QUESTION: The last chapter of Zechariah, talking about the end times and what will happen to certain ‘nations’ after Armageddon, indicates that those leaders of nations who are not God’s followers will have to go to Jerusalem once a year and pledge their allegiance. Is this alluding to a number of countries and their residents who will live through Armageddon?

ANSWER: The setting of the 14th chapter of Zechariah is the nations making an all-out attack upon Jerusalem and God’s response to it. And the aftermath must relate to the post-Armageddon world.

As we know, “Jerusalem” is only a symbol. In this instance it represents the city of God — the authority of the Kingdom. That is because the underlying foundation for the Messiah’s government goes back to the nation of Israel and to the covenant that God made with David for a kingdom, for that reason Jerusalem oftentimes is used to represent the Kingdom. Thus, the attack upon “Jerusalem” is really the war that the nations will wage against God’s people who are subjects of the Kingdom.

Thus, the opening verses of the 14th chapter of Zechariah depict the city of Jerusalem being captured and pillaged, that “Jerusalem” represents the congregation of Christ that will be desolated during the tribulation. However, verse five states that Jehovah will come with all the holy ones – the same holy ones who are brought to ruin. They are with Jehovah, in that, they are all resurrected at that point, “in the twinkling of an eye.” That is when “Jerusalem” no longer represents Christ’s congregation on earth, but rather, Christ’s Kingdom in Heaven. 

In that context Zechariah 14:16-21 states: “Everyone who is left remaining out of all the nations that come against Jerusalem will go up from year to year to bow down to the King, Jehovah of armies, and to celebrate the Festival of Booths. But if anyone among the families of the earth does not go up to Jerusalem to bow down to the King, Jehovah of armies, no rain will fall on them. And if the family of Egypt does not come up and does not come in, they will have no rain. Instead, they will have the scourge with which Jehovah scourges the nations that do not come up to celebrate the Festival of Booths. This will be the punishment for the sin of Egypt and the sin of all the nations that do not come up to celebrate the Festival of Booths.”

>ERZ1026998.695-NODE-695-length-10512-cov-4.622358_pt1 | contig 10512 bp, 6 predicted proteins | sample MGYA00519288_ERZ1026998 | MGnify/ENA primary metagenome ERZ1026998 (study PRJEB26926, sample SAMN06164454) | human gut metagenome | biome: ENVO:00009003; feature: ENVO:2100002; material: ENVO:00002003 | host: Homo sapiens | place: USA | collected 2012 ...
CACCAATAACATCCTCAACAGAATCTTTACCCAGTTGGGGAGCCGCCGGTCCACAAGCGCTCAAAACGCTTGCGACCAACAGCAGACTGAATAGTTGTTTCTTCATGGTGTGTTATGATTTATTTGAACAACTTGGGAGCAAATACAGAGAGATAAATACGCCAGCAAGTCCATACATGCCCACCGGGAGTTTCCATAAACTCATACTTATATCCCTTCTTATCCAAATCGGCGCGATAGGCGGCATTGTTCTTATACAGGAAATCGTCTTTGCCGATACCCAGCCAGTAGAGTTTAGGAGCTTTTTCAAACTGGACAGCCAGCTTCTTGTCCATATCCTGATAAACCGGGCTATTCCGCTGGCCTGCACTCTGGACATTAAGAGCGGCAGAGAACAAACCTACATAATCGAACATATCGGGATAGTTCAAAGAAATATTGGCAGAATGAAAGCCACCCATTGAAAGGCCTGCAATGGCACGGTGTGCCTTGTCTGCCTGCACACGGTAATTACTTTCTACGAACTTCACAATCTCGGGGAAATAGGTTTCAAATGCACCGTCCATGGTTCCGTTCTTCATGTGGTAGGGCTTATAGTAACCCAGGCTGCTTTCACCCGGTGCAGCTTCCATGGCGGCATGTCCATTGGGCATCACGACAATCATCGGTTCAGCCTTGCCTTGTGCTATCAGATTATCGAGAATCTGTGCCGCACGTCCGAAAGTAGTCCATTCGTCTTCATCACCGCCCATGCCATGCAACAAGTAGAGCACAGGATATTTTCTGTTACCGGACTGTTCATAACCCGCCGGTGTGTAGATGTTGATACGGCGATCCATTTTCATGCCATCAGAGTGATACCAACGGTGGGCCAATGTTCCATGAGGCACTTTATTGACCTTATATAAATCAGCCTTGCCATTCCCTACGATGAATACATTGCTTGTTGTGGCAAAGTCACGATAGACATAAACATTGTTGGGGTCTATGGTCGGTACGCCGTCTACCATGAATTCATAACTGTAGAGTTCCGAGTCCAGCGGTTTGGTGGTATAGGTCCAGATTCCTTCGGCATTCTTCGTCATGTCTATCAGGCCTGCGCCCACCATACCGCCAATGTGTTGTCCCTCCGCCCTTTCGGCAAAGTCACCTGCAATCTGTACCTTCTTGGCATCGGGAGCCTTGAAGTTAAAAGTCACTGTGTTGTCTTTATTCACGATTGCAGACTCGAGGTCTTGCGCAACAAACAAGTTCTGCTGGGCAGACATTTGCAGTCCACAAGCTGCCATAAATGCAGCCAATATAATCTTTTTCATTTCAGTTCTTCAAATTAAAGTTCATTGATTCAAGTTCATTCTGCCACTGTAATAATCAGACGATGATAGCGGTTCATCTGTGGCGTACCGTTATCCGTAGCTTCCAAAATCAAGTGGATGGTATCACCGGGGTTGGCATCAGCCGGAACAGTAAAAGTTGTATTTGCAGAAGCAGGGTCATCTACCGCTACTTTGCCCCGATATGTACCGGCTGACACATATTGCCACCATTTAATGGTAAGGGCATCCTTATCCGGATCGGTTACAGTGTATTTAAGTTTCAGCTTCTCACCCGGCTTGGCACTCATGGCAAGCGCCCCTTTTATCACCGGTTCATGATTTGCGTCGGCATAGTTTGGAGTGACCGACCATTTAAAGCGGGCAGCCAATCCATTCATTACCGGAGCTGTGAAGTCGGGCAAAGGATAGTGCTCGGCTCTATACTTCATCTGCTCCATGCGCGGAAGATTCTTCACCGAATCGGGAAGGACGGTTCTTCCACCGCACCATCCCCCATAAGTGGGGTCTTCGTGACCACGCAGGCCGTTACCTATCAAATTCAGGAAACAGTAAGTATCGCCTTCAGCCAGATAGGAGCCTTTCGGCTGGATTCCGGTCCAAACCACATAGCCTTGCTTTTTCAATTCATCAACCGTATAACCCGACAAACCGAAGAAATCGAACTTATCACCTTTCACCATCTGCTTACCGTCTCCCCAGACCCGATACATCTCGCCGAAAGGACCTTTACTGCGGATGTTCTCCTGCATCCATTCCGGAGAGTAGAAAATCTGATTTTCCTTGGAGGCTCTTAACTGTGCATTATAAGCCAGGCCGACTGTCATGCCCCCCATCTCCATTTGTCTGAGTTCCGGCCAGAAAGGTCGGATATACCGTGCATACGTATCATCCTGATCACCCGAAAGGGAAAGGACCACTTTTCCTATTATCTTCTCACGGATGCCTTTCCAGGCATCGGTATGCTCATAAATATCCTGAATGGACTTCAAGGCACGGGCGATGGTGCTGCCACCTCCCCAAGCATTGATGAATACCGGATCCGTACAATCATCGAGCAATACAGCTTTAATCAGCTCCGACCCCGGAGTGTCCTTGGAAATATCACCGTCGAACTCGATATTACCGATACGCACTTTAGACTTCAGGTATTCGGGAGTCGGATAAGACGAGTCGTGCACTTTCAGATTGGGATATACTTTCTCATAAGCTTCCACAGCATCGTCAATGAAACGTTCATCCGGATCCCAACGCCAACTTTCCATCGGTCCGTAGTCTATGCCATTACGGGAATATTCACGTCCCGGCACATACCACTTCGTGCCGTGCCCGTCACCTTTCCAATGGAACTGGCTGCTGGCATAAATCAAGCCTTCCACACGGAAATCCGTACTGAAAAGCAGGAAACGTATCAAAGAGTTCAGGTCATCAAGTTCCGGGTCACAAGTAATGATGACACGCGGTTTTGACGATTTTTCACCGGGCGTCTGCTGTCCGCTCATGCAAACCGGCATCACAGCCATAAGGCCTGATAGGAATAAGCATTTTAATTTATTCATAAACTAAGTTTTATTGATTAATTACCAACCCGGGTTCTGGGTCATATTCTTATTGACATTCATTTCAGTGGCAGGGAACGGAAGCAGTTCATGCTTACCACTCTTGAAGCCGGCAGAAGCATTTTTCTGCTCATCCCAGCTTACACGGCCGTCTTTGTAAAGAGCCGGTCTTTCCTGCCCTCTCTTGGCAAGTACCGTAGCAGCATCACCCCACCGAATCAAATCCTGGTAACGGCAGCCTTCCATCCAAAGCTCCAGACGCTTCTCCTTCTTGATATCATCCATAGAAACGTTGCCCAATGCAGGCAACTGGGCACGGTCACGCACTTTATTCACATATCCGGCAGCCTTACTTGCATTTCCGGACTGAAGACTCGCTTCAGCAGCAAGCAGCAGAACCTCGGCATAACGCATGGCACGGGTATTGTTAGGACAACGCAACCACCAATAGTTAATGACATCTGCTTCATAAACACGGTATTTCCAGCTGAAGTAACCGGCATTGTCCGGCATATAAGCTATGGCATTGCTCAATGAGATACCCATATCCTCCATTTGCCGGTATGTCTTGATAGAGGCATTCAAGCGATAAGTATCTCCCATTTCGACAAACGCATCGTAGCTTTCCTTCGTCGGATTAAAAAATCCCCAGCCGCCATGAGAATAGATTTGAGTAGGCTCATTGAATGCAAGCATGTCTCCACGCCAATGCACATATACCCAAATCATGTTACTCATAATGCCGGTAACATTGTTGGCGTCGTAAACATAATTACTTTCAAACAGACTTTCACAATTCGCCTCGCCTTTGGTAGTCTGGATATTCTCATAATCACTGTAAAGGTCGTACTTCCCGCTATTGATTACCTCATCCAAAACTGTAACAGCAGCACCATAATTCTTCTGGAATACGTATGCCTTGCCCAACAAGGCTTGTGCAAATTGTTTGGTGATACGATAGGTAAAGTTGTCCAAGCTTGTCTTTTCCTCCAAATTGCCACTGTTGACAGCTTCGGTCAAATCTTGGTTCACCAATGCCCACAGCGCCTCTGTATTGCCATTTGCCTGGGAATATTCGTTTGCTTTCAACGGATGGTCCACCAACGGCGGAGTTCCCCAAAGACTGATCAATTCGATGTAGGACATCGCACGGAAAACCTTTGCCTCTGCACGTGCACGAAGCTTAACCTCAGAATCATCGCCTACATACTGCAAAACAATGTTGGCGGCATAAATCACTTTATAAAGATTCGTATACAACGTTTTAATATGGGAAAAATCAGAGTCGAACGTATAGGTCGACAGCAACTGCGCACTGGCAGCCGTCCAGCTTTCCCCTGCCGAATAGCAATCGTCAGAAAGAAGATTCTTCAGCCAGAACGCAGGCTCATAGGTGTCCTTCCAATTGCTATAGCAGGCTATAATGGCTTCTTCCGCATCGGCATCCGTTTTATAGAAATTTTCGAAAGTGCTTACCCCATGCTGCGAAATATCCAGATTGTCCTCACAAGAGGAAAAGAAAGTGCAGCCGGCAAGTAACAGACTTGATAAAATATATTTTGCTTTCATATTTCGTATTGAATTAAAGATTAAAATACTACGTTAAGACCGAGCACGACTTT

The Law required every Israelite male to attend the festivals of Jehovah. As regards the Festival of Booths, entire families attended, as it was a time of great rejoicing. However, no other people were under obligation to attend —certainly not the Egyptians. The Israelites were the only people in a covenant with God. In the book of Amos Jehovah made it clear to them that of all the people on earth only they had such a relationship with him.

So, why does the prophecy state that if Egypt refuses to come up to Jerusalem to celebrate the Festival of Booths then they will be punished?

As stated already, “Jerusalem” symbolizes the Kingdom. But isn’t the Kingdom in heaven? Yes, but as the 21st chapter of Revelation shows New Jerusalem comes down from Heaven, meaning the Kingdom fully establishes its dominion over the earth.

That being the case, all people on earth will come under its law. Unlike in the days of Israel, then all peoples living, that is those — “left remaining out of all the nations” — will be subjects of the Kingdom. Egypt is a fitting symbol of the great crowd who will be left over after the tribulation since during the Exodus the account says that a “vast mixed company” departed Egypt along with Israel.

But only those who experience the first resurrection are free from the second death. That means that those who survive the war of Armageddon and those who are resurrected onto earth must fully comply with the rulings and judgments that come out of “Jerusalem” in order to receive life. Just like now, then people will have the option to obey or disobey. That is what is symbolized by their being commanded to come up to Jerusalem to worship during the Festival of Booths or else be punished for their sin.

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